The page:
This Day in Maritime History highlights the connections between SF Maritime NHP Collections and maritime historical events through the year.
December 1, 1852From the diary of Benjamin Vicuna Mackenna, "We crossed the equator, twenty two days out of Valaparaiso…I escaped the Baptism of Neptune the sailors had planned for me. It was not because they respected me as an employeer--the laws of the sea are inexorable about that; it was the captain had bought them off with the promise of a double wine ration at Easter." (From, We were 49ers! : Chilean accounts of the California Gold Rush / translated and edited by Edwin A. Beilharz and Carlos U. Lopez. - Pasadena, Calif. : Ward Ritchie Press, c1976)
December 2, 1910The steamer Yale arrives in San Francisco. The trip took under 18 hours, bringing an end her maiden voyage in a new coastal steamer service.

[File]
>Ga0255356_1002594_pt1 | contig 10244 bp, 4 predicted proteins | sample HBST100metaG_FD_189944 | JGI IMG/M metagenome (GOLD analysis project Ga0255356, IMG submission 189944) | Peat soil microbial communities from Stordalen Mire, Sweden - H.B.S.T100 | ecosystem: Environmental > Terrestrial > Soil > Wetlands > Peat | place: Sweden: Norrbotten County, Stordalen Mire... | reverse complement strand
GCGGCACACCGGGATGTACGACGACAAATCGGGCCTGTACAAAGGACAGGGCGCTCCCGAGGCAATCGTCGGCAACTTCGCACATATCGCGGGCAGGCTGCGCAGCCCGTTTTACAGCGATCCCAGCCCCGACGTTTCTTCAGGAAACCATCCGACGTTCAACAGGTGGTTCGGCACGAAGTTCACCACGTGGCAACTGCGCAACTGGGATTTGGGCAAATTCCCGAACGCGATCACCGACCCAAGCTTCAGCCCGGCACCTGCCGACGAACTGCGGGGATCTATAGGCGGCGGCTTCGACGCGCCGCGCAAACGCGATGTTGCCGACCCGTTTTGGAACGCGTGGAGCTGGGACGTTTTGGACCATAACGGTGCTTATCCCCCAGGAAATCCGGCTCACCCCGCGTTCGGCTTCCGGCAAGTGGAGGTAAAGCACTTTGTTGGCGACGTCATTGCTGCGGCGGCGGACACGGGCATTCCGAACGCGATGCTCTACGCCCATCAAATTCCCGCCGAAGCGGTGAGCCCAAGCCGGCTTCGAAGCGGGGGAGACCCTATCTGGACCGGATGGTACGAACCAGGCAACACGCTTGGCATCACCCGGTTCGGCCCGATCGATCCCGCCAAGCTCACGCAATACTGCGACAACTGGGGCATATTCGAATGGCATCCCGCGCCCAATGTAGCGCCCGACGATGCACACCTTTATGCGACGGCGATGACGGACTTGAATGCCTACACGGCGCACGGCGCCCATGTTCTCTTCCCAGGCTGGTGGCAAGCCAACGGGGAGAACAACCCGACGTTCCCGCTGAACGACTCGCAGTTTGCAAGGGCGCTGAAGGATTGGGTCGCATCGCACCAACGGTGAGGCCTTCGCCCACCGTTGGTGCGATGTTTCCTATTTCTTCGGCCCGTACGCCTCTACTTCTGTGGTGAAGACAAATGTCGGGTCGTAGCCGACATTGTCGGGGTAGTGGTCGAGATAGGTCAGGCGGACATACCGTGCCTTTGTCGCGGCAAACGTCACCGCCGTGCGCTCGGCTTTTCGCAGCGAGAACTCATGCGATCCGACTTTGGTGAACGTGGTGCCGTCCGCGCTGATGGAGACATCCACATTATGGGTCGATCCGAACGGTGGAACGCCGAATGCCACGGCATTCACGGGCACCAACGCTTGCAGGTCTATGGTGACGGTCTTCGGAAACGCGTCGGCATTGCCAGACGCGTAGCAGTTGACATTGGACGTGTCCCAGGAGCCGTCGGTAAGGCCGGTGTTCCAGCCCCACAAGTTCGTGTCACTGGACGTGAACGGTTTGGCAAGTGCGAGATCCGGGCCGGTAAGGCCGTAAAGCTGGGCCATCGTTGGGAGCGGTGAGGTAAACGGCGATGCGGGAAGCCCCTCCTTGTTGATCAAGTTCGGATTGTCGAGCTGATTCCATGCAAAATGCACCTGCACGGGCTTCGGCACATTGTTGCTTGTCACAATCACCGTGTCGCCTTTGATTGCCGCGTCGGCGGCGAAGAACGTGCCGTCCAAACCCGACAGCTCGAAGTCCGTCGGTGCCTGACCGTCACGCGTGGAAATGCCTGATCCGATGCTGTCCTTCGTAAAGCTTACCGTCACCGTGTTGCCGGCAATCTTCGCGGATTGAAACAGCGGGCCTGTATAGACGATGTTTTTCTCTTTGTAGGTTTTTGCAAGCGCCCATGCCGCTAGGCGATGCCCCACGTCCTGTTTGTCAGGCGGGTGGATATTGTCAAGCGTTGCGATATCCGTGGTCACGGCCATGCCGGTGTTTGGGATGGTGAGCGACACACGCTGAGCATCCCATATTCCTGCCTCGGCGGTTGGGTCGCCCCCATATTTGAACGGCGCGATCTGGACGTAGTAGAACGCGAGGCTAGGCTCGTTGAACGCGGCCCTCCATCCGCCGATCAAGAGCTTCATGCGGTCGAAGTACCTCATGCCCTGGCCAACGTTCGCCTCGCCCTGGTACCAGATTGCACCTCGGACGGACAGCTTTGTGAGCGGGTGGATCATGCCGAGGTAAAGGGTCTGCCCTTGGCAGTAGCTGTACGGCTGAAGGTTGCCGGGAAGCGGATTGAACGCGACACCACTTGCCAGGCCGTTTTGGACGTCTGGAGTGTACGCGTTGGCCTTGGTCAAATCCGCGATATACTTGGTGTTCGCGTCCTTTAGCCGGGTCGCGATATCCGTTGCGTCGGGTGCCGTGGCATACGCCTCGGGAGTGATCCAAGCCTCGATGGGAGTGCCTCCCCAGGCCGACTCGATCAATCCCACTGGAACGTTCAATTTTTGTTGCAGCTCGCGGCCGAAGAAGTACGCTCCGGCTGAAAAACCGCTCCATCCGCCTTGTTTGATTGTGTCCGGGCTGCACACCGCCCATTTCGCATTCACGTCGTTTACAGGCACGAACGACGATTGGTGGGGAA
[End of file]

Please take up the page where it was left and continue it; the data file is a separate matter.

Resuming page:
December 6, 1940Mrs. Alma Spreckels establishes the Museum of Science and Industry as a non-profit vehicle for the collection known as the "Marine Exhibit." This exhibit eventually became the intial collection of the Museum of Science and Industry, a collection which, in 1951 and 1952, became the basis of what is now the SFMNHP object collection.
December 8, 1890British tea clipper ship Thermopylae arrives in San Francisco with a cargo from Hong Kong on her first visit to San Francisco.
December 13, 1577Sir Francis Drake sails from Plymouth, England with a squadron of five ships to circumnavigate the globe.
December 23, 1893Union Iron Works launches the two-masted pilot schooner Gracie S. with all the fashion and ceremony of a modern cruiser. Built to replace the George Peabody, the Gracie S. cost $17,000 and is considered the best of the pilot schooner fleet. She is named for the eldest daughter of John D. Spreckels.
December 25, 1969The Eppleton Hall begins her voyage from England to San Francisco to begin her career as a museum ship.
December 29, 1924The ferry Klamath launches at Bethlehem Shipyard, San Francisco, California.
Last updated: September 28, 2017